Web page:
Casting for role of Phil Lynott taking place in Dublin

Oscar-nominee Jim Sheridan and documentary maker Colm Quinn working on project

Phil Lynott fronted several bands in Ireland throughout the 1960s, before eventually forming Thin Lizzy. Photograph: The Irish Times

Phil Lynott fronted several bands in Ireland throughout the 1960s, before eventually forming Thin Lizzy. Photograph: The Irish Times

 

Producers are looking for someone to play the part of Phil Lynott in a documentary that will recount his rise to stardom.

An open casting is being held at 12-13 Bow Street, Dublin 7, from 12.30pm today for an actor/musician/singer aged 18-25.

Six-time Oscar nominee Jim Sheridan and award winning documentary maker Colm Quinn are working together on the documentary.

“Having known Phil, and loving his music from the very start, it’s a great honour to celebrate his life and work on the big screen,” said Sheridan.

“I see this as a non-fiction movie, one meant for the cinema, and I can’t wait to start the process of finding our modern day rocker.”

Casting agency MovieExtras.ie say experience in film and television is not essential. “Please come prepared with a song, poem or example of Philip’s influence on you. Auditions will be filmed and may form part of the final film,” it says.

It adds the successful applicant will work with professional mentors as well as those who influenced and worked with Lynott.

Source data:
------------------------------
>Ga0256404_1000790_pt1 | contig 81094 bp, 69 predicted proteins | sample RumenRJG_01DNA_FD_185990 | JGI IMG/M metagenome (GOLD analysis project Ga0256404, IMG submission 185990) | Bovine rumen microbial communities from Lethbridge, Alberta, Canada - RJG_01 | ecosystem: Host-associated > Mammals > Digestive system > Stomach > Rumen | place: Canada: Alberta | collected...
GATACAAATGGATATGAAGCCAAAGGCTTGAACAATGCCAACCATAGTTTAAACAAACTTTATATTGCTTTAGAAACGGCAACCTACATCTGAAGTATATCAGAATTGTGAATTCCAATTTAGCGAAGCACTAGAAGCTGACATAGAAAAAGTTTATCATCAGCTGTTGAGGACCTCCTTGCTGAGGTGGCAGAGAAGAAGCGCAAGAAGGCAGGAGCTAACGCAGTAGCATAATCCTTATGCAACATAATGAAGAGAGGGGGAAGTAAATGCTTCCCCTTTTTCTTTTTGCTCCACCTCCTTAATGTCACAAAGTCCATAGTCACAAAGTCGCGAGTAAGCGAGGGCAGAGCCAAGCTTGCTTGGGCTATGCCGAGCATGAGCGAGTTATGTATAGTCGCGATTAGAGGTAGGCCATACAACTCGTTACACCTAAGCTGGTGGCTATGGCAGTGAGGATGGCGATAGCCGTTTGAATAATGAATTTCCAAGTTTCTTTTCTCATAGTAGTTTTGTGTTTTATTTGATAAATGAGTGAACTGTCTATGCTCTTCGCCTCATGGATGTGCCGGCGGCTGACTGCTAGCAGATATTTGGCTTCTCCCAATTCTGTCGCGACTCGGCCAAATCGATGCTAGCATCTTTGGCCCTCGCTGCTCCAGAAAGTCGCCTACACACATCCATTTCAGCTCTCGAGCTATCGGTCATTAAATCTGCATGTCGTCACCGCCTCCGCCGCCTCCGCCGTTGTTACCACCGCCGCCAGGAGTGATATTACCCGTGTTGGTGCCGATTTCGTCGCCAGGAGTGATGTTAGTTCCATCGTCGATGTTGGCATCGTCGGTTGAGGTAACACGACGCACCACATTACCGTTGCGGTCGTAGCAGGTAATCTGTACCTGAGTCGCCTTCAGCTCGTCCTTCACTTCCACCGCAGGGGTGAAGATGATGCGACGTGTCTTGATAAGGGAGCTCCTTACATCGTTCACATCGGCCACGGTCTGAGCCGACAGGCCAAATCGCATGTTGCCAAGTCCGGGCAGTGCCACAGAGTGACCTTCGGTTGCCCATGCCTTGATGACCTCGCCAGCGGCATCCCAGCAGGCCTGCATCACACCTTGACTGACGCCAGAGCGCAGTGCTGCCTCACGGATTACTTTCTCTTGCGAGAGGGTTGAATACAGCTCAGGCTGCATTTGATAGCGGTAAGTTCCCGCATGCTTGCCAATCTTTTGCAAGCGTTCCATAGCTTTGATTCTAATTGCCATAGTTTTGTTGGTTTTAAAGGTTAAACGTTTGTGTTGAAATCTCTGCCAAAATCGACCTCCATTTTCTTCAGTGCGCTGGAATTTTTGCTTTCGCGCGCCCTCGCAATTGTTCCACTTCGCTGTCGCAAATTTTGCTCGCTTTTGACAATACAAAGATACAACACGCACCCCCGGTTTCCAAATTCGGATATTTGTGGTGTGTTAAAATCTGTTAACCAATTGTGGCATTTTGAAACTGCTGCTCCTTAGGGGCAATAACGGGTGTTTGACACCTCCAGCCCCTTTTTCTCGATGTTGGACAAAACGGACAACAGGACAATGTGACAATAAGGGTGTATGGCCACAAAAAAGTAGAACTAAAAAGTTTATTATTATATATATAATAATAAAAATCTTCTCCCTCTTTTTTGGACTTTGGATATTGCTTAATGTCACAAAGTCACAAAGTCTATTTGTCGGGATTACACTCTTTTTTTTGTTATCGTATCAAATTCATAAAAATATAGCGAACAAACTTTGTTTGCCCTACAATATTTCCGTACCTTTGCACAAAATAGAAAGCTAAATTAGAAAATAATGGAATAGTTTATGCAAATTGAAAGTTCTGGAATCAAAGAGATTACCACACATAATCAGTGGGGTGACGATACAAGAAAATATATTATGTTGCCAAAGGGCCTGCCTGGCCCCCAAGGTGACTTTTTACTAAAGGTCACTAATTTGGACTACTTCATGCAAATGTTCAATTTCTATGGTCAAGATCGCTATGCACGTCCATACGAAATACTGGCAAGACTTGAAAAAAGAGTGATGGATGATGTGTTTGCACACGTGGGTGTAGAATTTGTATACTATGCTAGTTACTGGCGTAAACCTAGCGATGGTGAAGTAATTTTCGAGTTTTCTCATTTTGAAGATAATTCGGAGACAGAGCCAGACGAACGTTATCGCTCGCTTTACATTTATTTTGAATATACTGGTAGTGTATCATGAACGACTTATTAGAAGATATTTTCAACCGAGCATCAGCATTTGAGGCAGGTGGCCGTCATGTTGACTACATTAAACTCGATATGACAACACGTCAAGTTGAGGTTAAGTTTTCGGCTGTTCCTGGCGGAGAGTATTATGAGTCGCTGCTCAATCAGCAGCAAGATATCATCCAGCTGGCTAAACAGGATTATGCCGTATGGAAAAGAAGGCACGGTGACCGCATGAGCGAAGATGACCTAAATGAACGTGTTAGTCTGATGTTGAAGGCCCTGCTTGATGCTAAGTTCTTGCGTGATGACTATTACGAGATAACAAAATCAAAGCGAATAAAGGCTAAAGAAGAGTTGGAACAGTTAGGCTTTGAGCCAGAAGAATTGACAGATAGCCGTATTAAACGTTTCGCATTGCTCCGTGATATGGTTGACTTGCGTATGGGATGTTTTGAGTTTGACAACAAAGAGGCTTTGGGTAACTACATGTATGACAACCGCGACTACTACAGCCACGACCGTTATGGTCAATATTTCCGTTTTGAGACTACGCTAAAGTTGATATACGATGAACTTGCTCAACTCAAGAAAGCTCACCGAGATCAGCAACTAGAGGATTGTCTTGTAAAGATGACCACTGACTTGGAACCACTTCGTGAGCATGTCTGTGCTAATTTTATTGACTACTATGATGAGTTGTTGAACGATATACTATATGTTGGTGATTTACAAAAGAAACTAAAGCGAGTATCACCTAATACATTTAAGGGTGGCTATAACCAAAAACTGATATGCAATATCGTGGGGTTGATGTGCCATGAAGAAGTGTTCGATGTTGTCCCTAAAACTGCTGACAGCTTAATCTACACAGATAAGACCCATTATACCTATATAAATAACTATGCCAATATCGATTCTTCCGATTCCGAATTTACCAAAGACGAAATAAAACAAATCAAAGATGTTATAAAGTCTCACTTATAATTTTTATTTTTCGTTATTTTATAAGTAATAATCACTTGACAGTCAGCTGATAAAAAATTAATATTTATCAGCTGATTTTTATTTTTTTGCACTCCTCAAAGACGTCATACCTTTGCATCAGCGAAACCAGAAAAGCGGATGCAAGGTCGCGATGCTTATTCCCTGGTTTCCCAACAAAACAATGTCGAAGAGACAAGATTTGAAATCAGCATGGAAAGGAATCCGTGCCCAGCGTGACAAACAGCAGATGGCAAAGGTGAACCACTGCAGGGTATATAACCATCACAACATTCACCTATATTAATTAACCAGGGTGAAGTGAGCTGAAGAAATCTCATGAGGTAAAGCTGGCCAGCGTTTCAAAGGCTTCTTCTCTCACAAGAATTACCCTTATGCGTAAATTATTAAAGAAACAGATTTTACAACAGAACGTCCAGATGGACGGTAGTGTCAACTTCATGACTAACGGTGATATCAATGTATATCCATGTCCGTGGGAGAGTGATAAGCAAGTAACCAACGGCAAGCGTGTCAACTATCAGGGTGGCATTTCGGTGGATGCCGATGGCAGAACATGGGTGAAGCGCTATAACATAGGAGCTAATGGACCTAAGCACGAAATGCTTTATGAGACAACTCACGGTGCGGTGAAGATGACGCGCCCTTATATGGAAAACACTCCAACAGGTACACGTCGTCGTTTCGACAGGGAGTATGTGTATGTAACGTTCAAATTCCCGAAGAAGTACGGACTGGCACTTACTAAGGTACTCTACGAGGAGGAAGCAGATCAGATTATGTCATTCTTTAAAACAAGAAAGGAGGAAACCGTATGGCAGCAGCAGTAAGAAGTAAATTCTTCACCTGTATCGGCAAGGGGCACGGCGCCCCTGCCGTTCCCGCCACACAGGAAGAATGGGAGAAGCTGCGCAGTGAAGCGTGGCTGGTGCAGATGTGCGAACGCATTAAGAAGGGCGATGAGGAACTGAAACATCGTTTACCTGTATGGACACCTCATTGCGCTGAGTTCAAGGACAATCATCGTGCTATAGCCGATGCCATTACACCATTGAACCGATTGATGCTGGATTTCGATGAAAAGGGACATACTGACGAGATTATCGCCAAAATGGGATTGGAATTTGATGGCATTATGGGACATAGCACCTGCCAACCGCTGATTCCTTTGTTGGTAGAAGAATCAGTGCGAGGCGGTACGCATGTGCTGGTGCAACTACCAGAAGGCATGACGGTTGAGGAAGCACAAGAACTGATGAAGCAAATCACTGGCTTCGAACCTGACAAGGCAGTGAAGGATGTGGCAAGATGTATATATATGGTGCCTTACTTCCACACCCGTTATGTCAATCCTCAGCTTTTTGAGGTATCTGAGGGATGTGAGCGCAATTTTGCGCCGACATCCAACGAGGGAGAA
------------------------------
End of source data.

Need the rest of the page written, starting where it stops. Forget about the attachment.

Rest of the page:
“Our aim is to capture the energy and charisma that Phil gave the world throughout his amazing career as Thin Lizzy’s front man. If you feel you can embody this rock legend, we want to meet you.”

Filming is due to take place on dates throughout 2017 while the documentary will be produced by Marcie Films and Eagle Rock Entertainment, with support from the Irish Film Board.

Lynott was born in England in 1949 and moved to Dublin to live with his grandmother in Crumlin at the age of four. He fronted several bands in Ireland throughout the 1960s, eventually forming Thin Lizzy in 1969.

The band had its breakthrough with The Boys Are Back in Town and the 1976 album Jailbreak.

Lynott collapsed on Christmas Day, 1986 and died days later as a result of pneumonia and heart failure, aged 36.

A statue of the musician was erected on Harry Street in Dublin in 2005.